The teams Anferenee Hardaway and Shaquille O’Neal led in the mid-90s were elite like the Dwight Howard-era teams. They got off to some stupendous starts. They were in another world compared to the Magic, often starting scorching.

The Magic went 9-2 to start the year in 1996, 13-2 in 1995 and 8-3 in 1993. Only the 1993 team failed to make the Playoffs, finishing 41-41, missing the postseason in O’Neal’s rookie year by a tiebreaker.

The only slow start came in 1994 when the Magic started 6-5. They ended up in the Playoffs for the first time in franchise history that season.

Obviously, 1995 and 1996 were two of the team’s most successful years, so that is unsurprising.

More from History

The 6-5 start in 1994 is only a game removed from the current Magic. It perhaps represents their most likely outcome too. That 1994 squad finished 50-32, good for the fourth seed in the Eastern Conference. It helped, of course, to have O’Neal and Hardaway leading the way.

That team was the first real application of the talent that was Shaquille O’Neal, Anfernee Hardaway, Dennis Scott, Nick Anderson, Scott Skiles and Jeff Turner. They had (mostly) played together before, but had not been able to figure their stuff out yet.

Sound familiar?

This team is constructed differently. Elfrid Payton is not Anfernee Hardaway. No one on earth is O’Neal, other than O’Neal. But the similarities are there, and the result looks like one that could be shared.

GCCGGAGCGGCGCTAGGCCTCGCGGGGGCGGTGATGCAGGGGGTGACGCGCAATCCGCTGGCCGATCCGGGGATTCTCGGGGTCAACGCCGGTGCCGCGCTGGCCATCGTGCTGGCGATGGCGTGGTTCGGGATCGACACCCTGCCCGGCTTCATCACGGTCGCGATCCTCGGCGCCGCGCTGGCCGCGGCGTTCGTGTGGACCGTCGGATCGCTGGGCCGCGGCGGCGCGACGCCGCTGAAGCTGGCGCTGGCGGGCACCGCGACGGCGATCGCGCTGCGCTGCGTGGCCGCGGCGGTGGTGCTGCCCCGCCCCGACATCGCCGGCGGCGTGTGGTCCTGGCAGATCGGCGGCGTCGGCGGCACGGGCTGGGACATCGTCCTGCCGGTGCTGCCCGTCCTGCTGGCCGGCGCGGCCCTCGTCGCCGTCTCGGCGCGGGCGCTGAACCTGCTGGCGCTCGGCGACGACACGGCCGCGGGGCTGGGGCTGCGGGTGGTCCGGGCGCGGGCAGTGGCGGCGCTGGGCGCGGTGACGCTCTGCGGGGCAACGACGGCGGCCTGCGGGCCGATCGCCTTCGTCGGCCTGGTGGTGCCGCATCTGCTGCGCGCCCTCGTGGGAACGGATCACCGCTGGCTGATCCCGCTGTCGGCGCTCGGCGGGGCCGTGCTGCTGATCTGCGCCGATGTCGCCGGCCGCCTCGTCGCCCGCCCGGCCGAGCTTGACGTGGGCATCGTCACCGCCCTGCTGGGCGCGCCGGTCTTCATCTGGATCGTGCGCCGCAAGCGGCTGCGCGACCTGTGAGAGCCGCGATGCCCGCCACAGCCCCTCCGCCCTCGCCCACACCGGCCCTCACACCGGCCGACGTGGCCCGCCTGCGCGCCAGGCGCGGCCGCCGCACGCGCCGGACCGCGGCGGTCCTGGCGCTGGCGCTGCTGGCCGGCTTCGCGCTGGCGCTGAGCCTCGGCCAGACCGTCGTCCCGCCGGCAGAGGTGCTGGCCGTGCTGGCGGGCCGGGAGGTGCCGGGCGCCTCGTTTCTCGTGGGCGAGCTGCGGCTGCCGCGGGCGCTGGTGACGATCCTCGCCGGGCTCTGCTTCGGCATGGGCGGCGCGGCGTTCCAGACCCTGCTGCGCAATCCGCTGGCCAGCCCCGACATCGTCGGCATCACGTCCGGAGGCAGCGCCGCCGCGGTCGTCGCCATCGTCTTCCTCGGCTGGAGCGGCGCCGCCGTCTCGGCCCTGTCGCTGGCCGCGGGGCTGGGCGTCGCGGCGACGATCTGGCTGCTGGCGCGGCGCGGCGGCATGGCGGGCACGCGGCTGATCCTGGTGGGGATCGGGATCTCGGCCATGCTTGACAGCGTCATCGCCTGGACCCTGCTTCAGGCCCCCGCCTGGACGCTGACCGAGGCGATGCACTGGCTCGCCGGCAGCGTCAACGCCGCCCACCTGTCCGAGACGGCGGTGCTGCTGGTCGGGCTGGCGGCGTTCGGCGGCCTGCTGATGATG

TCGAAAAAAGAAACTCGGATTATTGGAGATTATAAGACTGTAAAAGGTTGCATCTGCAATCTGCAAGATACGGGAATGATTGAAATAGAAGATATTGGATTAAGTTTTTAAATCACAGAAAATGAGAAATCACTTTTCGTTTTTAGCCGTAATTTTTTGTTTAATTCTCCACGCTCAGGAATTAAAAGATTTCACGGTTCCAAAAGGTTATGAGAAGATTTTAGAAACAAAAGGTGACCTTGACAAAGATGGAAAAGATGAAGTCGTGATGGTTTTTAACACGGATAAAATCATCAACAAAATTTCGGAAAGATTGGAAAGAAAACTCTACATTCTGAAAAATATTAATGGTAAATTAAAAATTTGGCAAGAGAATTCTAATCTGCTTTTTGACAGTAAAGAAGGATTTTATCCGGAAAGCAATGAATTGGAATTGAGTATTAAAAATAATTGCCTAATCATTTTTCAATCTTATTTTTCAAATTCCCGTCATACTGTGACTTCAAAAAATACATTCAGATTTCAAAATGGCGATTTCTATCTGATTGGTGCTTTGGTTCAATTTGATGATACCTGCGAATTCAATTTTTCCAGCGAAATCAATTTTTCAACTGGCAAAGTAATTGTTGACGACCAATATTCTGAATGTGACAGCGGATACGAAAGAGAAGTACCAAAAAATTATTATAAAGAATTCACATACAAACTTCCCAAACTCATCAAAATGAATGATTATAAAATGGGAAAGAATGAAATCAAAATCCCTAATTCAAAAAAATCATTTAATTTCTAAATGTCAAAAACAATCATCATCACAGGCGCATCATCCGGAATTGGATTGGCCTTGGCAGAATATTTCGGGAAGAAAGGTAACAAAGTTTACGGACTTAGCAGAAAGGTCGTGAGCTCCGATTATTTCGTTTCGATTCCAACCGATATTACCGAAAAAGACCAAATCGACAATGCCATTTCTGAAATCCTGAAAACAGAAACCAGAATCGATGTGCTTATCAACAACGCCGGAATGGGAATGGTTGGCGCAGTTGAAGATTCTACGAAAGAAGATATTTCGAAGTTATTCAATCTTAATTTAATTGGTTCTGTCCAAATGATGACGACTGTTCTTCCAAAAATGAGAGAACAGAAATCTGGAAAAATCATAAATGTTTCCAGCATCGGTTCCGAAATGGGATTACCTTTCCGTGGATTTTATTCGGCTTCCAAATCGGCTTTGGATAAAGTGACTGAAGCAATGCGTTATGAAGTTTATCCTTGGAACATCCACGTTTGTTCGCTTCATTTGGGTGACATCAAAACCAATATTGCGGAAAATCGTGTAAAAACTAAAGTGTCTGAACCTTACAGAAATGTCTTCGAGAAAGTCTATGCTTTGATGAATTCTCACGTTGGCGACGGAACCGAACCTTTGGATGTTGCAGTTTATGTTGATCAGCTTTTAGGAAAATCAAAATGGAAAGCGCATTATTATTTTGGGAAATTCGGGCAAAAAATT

Maintaining the second seed is likely too tall an order for the Magic. Most expect Orlando to cool off at some point. But the longer they cling to success, the easier it is to imagine them maybe capturing the fourth or fifth seed. And finally making the playoffs.

Playoff experience on this team is next to non-existent, with Jonathon Simmons and Terrence Ross probably being the best bets at meaningful Playoff experience in the rotation.

But that is fine. Considering the last few years, Magic fans will cheer their heads off whatever the result, as long as they got to sniff the postseason again.

And it is a natural stepping stone. Just make the Playoffs. The team can grow from there.

Next: Orlando Magic in most difficult stretch of season

But that is the future. For now, Magic fans should be focusing on and celebrating what Orlando has managed to do and what fun it has been to watch. And hopefully, they will see it continue.